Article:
The Montgomery County Planning Department, part of The Maryland-National Capital Park and Planning Commission, is proud to announce that the Montgomery County Council approved its Bethesda Downtown Sector Plan on Thursday, May 25, 2017.  The Council voted 8 to 1 in favor of adopting the plan with only Councilmember Mark Elrich opposing the action.

Consult the Council’s resolution for more details about their approval of the plan.

The new Sector Plan is an update to the approved and adopted 1994 Bethesda Central Business District Sector Plan and the 2006 Woodmont Triangle Amendment.

 

The plan builds on the success of Downtown Bethesda by offering ways to strengthen its centers of activity – Bethesda Row, Wisconsin Avenue corridor, Woodmont Triangle and other established and emerging districts – over the next 20 years. The plan focuses on creating a downtown that is economically sustainable, environmentally sustainable and socially sustainable.

The Bethesda Downtown Sector Plan offers exciting new ways to achieve its goals. An innovative tool that will be employed is a new way of allocating density. The plan assigns heights, but density will be allocated through the Bethesda Overlay Zone and plans will be judged in terms of their contributions to open space, affordable housing and design excellence.

In addition, the plan recommends a high performance area that incentivizes energy-efficient buildings, increased tree canopy and innovative stormwater management in order to create a truly sustainable downtown.

Other recommendations will help create numerous new parks, preserve important community and historic resources, such as the Bethesda Farm Women’s Cooperative Market, and provide more affordable housing in the downtown. Projects will be required to provide a minimum 15 percent of moderately priced dwelling units (MPDUs), not 12.5 percent as is typically required.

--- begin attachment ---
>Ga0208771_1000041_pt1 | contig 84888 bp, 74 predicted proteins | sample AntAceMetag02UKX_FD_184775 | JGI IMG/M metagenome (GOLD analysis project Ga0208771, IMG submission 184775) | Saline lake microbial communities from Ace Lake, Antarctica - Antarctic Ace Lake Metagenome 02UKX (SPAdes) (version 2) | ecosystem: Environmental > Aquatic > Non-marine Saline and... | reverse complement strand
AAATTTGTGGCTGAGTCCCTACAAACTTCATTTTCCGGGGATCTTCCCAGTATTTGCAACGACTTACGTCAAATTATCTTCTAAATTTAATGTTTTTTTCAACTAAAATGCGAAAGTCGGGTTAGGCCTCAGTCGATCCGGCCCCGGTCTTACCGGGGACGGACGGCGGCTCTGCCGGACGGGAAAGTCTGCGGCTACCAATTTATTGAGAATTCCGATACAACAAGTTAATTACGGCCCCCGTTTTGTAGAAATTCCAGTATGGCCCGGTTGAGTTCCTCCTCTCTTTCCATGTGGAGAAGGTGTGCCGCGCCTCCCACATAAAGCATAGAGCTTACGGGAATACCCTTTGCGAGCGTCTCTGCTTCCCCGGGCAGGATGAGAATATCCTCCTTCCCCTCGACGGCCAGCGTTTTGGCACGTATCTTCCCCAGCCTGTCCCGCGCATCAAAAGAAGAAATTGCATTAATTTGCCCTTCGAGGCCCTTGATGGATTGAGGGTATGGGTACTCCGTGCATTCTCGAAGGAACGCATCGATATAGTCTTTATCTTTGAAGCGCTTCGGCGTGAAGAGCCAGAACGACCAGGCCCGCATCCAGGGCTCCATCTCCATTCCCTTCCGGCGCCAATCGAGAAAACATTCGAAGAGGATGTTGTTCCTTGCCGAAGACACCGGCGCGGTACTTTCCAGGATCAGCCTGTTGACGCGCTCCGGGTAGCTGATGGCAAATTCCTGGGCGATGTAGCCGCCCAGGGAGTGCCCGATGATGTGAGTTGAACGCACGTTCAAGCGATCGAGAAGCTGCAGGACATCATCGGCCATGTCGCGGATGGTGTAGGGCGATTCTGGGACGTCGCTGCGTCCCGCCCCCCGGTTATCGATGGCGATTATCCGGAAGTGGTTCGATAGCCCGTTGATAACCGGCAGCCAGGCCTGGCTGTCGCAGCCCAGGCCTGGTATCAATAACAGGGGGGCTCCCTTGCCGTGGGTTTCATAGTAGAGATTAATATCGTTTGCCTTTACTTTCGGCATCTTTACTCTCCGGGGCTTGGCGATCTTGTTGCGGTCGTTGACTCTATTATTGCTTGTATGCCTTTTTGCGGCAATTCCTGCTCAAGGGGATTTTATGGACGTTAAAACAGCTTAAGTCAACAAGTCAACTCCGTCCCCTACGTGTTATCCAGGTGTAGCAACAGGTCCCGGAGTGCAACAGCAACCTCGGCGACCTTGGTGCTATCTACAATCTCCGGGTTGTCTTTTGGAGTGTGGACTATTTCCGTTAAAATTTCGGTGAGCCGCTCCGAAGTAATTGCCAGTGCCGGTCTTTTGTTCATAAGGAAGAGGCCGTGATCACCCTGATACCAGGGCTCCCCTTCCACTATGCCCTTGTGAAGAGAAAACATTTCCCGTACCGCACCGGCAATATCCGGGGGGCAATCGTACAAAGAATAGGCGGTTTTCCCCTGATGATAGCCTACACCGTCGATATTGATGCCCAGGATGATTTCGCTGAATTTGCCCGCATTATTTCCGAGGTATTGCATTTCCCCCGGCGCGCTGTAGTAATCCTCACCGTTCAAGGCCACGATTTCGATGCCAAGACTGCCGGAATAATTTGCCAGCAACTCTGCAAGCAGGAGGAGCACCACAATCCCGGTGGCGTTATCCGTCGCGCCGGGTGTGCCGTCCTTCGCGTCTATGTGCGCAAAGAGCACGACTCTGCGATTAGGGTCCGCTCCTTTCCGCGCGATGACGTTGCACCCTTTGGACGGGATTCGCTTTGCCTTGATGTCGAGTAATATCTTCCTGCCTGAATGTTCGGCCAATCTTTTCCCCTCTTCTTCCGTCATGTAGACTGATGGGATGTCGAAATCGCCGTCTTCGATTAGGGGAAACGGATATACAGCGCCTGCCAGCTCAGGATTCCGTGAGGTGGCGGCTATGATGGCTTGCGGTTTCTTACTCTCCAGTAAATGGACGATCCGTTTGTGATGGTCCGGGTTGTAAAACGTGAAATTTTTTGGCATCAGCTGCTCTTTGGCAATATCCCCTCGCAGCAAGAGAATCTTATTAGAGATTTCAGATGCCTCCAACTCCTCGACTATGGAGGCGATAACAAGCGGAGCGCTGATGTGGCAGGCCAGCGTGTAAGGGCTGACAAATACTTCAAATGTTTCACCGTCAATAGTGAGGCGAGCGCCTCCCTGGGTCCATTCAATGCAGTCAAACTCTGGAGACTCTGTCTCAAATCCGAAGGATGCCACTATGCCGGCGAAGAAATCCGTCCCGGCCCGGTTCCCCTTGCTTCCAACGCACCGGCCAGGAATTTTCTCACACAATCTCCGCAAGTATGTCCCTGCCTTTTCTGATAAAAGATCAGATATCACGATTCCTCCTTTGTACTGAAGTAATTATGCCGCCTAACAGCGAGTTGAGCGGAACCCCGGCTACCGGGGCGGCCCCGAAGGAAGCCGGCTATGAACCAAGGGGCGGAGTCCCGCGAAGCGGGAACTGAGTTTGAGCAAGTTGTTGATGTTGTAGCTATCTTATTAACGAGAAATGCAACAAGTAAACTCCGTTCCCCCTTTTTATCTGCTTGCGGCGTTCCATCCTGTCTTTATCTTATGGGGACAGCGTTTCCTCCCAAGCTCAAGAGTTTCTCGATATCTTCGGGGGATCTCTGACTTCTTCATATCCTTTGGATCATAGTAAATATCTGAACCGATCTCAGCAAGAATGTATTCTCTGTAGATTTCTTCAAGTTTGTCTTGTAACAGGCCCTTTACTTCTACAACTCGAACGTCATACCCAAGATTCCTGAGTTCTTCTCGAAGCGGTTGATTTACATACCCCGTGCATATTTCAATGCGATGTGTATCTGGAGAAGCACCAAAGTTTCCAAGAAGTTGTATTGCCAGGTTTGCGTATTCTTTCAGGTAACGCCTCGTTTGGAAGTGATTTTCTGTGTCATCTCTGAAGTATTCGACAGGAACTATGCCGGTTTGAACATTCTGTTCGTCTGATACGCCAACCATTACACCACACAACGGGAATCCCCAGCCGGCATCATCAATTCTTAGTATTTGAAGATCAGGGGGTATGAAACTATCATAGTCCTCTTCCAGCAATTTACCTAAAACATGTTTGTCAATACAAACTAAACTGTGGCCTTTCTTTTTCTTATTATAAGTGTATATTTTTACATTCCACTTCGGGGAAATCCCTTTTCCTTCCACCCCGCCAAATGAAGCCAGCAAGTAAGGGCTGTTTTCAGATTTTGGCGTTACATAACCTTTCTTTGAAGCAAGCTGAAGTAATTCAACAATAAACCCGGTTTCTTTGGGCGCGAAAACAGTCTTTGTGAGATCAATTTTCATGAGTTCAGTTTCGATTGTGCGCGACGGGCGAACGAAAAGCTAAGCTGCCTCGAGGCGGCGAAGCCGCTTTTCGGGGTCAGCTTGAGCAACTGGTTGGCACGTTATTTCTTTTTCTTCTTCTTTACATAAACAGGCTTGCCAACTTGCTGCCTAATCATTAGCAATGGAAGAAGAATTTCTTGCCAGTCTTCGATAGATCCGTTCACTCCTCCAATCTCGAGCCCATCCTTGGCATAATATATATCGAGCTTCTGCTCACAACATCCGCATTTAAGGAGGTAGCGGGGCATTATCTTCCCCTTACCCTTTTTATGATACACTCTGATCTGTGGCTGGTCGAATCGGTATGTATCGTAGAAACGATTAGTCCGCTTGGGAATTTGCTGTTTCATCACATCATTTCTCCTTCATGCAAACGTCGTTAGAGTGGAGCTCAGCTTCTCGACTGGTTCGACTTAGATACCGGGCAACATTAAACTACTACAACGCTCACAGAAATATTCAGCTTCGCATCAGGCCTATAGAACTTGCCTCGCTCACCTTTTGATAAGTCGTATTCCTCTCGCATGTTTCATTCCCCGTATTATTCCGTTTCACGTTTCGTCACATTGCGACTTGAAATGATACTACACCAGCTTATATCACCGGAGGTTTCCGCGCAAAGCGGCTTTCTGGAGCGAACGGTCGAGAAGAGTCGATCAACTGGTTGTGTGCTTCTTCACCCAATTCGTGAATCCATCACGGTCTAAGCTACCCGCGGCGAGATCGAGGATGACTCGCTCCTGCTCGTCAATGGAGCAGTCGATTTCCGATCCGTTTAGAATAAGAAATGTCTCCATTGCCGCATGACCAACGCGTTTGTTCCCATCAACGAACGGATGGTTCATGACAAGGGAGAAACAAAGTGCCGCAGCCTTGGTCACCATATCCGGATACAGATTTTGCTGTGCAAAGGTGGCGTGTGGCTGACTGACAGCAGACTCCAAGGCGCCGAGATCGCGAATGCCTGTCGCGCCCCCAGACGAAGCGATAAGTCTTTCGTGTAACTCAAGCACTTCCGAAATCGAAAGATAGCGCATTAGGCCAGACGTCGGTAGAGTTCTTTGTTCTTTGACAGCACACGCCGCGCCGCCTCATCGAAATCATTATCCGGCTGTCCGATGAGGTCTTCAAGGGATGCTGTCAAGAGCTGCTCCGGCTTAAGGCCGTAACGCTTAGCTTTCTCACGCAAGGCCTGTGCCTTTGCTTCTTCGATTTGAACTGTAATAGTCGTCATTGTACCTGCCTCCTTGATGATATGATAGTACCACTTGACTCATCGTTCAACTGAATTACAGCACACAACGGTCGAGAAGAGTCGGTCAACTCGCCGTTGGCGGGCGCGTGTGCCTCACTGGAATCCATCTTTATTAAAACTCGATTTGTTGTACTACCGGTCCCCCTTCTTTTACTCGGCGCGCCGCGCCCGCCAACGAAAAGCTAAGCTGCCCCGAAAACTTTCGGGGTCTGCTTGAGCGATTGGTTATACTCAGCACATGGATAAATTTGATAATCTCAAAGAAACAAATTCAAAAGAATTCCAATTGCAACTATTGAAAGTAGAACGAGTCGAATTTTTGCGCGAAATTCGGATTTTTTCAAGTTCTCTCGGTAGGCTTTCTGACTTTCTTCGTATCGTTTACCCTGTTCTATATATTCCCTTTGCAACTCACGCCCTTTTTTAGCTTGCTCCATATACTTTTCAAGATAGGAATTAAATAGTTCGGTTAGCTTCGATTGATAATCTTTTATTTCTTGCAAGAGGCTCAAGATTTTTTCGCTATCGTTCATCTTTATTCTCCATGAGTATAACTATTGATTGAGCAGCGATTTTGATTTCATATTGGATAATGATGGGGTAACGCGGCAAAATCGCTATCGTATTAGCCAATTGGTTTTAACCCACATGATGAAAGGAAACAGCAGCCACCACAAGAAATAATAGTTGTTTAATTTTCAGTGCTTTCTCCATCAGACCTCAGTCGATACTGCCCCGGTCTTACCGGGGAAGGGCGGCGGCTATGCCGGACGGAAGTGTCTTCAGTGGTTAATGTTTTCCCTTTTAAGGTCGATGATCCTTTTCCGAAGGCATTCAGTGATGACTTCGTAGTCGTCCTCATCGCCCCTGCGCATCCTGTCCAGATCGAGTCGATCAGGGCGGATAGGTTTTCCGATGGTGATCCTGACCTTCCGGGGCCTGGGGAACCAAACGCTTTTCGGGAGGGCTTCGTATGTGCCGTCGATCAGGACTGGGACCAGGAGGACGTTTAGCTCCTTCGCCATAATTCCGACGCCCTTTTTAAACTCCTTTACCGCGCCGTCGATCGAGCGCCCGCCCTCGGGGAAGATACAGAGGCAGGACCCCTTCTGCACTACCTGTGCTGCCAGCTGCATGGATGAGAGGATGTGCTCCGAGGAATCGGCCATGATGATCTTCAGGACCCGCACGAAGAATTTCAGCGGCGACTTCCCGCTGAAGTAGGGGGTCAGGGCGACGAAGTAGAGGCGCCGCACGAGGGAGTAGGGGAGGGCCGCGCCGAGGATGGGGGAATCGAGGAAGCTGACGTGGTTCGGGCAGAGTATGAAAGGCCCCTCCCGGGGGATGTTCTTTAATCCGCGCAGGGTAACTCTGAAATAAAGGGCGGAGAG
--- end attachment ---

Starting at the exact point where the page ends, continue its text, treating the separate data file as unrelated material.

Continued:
New design guidelines for the plan area and specific details about the Bethesda Overlay Zone are now being developed.

Rentals: Bethesda Urban Living

A few of our readers have asked that we share some information/ thoughts and opinions on the Bethesda rental scene.  SO, we are going to write an occasional post on the different rental options/ buildings in our area. Of course, if anyone wants to have a more detailed discussion, they can reach me directly at raj@rajabout.com or (240)486-3921.

 

Thanks Bethesda Chocolate!

Mrs. Bethesda Actually just had a big birthday and as part of her present asked for a small sampling of chocolates from Bethesda Chocolate.

She received and has really enjoyed her chocolates!

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Condo Update: Cheval Bethesda

Hi friends,

Just an update on the Cheval Condo building in Bethesda. I popped by the site earlier in the week and it seems that work is moving at a steady pace. Their delivery date is still looking like early 2018. As a reminder, a few key aspects of the building are as follows:

1. It will be a 17 story building with 71 units

2. One, two and three bedroom units will be available (the three bedroom units really will be a hot item I would imagine)

3. Prices range from $700s to $3million + and square footage tops out at just over 2700 for the largest units

4. Garage parking and a host of amenities will be offered

If you are interested in the Cheval, the Bethesda condo market or have any other real estate needs/questions, please get in touch — my email is raj@rajabout.com and phone is 240 486 3921